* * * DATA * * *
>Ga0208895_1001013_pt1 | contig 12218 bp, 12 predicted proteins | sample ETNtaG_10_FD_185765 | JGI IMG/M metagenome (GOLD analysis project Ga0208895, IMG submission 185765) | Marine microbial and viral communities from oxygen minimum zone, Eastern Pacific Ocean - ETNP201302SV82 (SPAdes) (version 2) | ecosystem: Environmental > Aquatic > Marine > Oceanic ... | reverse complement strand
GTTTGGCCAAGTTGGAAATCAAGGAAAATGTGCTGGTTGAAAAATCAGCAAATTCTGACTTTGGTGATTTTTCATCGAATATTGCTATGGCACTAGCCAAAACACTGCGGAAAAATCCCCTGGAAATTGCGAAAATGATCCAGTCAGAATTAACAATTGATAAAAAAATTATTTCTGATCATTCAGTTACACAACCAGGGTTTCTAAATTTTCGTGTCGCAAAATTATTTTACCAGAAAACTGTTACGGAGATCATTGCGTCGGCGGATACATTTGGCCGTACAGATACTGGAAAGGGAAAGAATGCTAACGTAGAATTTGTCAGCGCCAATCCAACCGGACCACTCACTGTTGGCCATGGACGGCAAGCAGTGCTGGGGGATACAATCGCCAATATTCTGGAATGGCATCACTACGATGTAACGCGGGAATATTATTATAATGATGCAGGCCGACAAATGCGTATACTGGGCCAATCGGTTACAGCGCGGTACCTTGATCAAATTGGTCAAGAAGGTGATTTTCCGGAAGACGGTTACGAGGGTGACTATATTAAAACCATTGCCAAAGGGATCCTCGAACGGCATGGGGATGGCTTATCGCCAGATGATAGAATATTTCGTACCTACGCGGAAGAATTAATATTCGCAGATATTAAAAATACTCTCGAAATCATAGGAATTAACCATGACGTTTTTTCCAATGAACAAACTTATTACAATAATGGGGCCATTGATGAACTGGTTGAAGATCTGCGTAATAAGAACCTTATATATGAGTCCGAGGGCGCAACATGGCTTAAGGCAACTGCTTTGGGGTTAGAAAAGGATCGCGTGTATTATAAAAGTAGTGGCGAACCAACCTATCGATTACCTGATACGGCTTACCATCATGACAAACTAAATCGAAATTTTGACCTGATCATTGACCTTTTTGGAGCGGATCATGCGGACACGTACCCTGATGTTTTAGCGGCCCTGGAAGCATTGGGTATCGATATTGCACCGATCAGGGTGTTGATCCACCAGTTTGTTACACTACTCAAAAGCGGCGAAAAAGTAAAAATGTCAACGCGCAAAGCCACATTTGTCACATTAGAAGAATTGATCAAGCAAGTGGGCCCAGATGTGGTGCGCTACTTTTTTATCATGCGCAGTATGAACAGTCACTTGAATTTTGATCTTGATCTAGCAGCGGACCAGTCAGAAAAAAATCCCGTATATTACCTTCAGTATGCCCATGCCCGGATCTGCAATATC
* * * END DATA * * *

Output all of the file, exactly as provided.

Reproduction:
>Ga0208895_1001013_pt1 | contig 12218 bp, 12 predicted proteins | sample ETNtaG_10_FD_185765 | JGI IMG/M metagenome (GOLD analysis project Ga0208895, IMG submission 185765) | Marine microbial and viral communities from oxygen minimum zone, Eastern Pacific Ocean - ETNP201302SV82 (SPAdes) (version 2) | ecosystem: Environmental > Aquatic > Marine > Oceanic ... | reverse complement strand
GTTTGGCCAAGTTGGAAATCAAGGAAAATGTGCTGGTTGAAAAATCAGCAAATTCTGACTTTGGTGATTTTTCATCGAATATTGCTATGGCACTAGCCAAAACACTGCGGAAAAATCCCCTGGAAATTGCGAAAATGATCCAGTCAGAATTAACAATTGATAAAAAAATTATTTCTGATCATTCAGTTACACAACCAGGGTTTCTAAATTTTCGTGTCGCAAAATTATTTTACCAGAAAACTGTTACGGAGATCATTGCGTCGGCGGATACATTTGGCCGTACAGATACTGGAAAGGGAAAGAATGCTAACGTAGAATTTGTCAGCGCCAATCCAACCGGACCACTCACTGTTGGCCATGGACGGCAAGCAGTGCTGGGGGATACAATCGCCAATATTCTGGAATGGCATCACTACGATGTAACGCGGGAATATTATTATAATGATGCAGGCCGACAAATGCGTATACTGGGCCAATCGGTTACAGCGCGGTACCTTGATCAAATTGGTCAAGAAGGTGATTTTCCGGAAGACGGTTACGAGGGTGACTATATTAAAACCATTGCCAAAGGGATCCTCGAACGGCATGGGGATGGCTTATCGCCAGATGATAGAATATTTCGTACCTACGCGGAAGAATTAATATTCGCAGATATTAAAAATACTCTCGAAATCATAGGAATTAACCATGACGTTTTTTCCAATGAACAAACTTATTACAATAATGGGGCCATTGATGAACTGGTTGAAGATCTGCGTAATAAGAACCTTATATATGAGTCCGAGGGCGCAACATGGCTTAAGGCAACTGCTTTGGGGTTAGAAAAGGATCGCGTGTATTATAAAAGTAGTGGCGAACCAACCTATCGATTACCTGATACGGCTTACCATCATGACAAACTAAATCGAAATTTTGACCTGATCATTGACCTTTTTGGAGCGGATCATGCGGACACGTACCCTGATGTTTTAGCGGCCCTGGAAGCATTGGGTATCGATATTGCACCGATCAGGGTGTTGATCCACCAGTTTGTTACACTACTCAAAAGCGGCGAAAAAGTAAAAATGTCAACGCGCAAAGCCACATTTGTCACATTAGAAGAATTGATCAAGCAAGTGGGCCCAGATGTGGTGCGCTACTTTTTTATCATGCGCAGTATGAACAGTCACTTGAATTTTGATCTTGATCTAGCAGCGGACCAGTCAGAAAAAAATCCCGTATATTACCTTCAGTATGCCCATGCCCGGATCTGCAATATC